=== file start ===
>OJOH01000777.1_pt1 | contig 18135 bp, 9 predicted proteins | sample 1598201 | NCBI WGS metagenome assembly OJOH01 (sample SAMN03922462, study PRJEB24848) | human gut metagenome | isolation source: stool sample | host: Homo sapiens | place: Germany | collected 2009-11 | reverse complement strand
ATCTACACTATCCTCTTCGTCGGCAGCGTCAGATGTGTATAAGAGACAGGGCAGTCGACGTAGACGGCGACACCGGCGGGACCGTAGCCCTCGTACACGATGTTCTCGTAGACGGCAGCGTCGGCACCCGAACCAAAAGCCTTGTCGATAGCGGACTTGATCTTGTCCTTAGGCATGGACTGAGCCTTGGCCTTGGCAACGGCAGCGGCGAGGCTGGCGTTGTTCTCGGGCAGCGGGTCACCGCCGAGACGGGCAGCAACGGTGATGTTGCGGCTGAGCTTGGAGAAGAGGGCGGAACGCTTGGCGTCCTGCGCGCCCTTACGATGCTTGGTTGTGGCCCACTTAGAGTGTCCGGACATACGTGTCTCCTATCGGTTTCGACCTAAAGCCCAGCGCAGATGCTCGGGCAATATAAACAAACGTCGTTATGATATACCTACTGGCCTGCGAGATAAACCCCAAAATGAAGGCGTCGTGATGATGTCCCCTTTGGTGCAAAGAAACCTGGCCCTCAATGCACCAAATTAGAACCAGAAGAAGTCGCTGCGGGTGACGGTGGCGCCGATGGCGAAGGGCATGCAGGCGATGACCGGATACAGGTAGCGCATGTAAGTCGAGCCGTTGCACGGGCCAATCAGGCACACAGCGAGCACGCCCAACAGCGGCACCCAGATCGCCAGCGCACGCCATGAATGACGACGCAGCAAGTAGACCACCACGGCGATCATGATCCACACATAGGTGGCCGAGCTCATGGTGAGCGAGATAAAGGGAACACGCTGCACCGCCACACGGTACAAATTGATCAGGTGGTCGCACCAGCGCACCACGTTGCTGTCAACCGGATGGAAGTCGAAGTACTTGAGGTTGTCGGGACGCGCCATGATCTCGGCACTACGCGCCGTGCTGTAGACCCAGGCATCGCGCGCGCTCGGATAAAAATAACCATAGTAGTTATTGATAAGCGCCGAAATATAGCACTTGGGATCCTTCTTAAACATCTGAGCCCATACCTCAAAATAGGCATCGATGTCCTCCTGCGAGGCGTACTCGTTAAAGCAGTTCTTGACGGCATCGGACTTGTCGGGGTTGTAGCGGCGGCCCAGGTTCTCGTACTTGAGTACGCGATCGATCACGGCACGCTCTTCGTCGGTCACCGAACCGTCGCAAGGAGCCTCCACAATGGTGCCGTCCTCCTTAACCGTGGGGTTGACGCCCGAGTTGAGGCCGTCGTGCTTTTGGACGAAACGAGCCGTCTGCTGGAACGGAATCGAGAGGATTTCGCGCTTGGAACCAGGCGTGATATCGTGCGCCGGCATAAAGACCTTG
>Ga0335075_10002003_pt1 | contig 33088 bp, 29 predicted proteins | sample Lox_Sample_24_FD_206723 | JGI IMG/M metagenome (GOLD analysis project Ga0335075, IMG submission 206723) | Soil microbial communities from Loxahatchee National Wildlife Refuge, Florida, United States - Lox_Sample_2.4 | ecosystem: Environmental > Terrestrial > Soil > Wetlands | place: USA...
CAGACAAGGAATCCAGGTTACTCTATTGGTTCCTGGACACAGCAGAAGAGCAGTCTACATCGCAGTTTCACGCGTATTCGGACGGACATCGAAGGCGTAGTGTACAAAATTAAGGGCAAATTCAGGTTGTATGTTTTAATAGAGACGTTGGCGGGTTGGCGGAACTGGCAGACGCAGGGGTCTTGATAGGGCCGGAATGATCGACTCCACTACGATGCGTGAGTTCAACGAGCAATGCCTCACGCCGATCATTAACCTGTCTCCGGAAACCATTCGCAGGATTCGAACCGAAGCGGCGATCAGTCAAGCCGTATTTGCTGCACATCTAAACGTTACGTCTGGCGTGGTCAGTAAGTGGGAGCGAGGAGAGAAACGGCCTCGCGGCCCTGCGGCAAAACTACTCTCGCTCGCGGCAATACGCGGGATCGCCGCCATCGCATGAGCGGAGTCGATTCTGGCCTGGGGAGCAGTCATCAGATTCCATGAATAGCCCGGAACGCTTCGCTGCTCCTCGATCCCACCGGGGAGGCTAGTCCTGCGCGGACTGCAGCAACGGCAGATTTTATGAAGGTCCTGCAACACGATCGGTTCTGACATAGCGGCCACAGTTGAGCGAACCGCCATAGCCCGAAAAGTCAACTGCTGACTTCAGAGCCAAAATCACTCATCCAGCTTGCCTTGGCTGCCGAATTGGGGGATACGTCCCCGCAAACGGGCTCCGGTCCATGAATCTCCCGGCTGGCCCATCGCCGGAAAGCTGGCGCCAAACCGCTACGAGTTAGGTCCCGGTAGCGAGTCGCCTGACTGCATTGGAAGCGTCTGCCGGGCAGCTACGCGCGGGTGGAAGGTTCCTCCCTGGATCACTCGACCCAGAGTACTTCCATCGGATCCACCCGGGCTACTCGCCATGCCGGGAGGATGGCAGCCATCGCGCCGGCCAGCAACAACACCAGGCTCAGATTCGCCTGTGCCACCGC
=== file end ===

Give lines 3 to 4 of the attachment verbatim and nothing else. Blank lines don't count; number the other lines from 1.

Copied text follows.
>Ga0335075_10002003_pt1 | contig 33088 bp, 29 predicted proteins | sample Lox_Sample_24_FD_206723 | JGI IMG/M metagenome (GOLD analysis project Ga0335075, IMG submission 206723) | Soil microbial communities from Loxahatchee National Wildlife Refuge, Florida, United States - Lox_Sample_2.4 | ecosystem: Environmental > Terrestrial > Soil > Wetlands | place: USA...
CAGACAAGGAATCCAGGTTACTCTATTGGTTCCTGGACACAGCAGAAGAGCAGTCTACATCGCAGTTTCACGCGTATTCGGACGGACATCGAAGGCGTAGTGTACAAAATTAAGGGCAAATTCAGGTTGTATGTTTTAATAGAGACGTTGGCGGGTTGGCGGAACTGGCAGACGCAGGGGTCTTGATAGGGCCGGAATGATCGACTCCACTACGATGCGTGAGTTCAACGAGCAATGCCTCACGCCGATCATTAACCTGTCTCCGGAAACCATTCGCAGGATTCGAACCGAAGCGGCGATCAGTCAAGCCGTATTTGCTGCACATCTAAACGTTACGTCTGGCGTGGTCAGTAAGTGGGAGCGAGGAGAGAAACGGCCTCGCGGCCCTGCGGCAAAACTACTCTCGCTCGCGGCAATACGCGGGATCGCCGCCATCGCATGAGCGGAGTCGATTCTGGCCTGGGGAGCAGTCATCAGATTCCATGAATAGCCCGGAACGCTTCGCTGCTCCTCGATCCCACCGGGGAGGCTAGTCCTGCGCGGACTGCAGCAACGGCAGATTTTATGAAGGTCCTGCAACACGATCGGTTCTGACATAGCGGCCACAGTTGAGCGAACCGCCATAGCCCGAAAAGTCAACTGCTGACTTCAGAGCCAAAATCACTCATCCAGCTTGCCTTGGCTGCCGAATTGGGGGATACGTCCCCGCAAACGGGCTCCGGTCCATGAATCTCCCGGCTGGCCCATCGCCGGAAAGCTGGCGCCAAACCGCTACGAGTTAGGTCCCGGTAGCGAGTCGCCTGACTGCATTGGAAGCGTCTGCCGGGCAGCTACGCGCGGGTGGAAGGTTCCTCCCTGGATCACTCGACCCAGAGTACTTCCATCGGATCCACCCGGGCTACTCGCCATGCCGGGAGGATGGCAGCCATCGCGCCGGCCAGCAACAACACCAGGCTCAGATTCGCCTGTGCCACCGC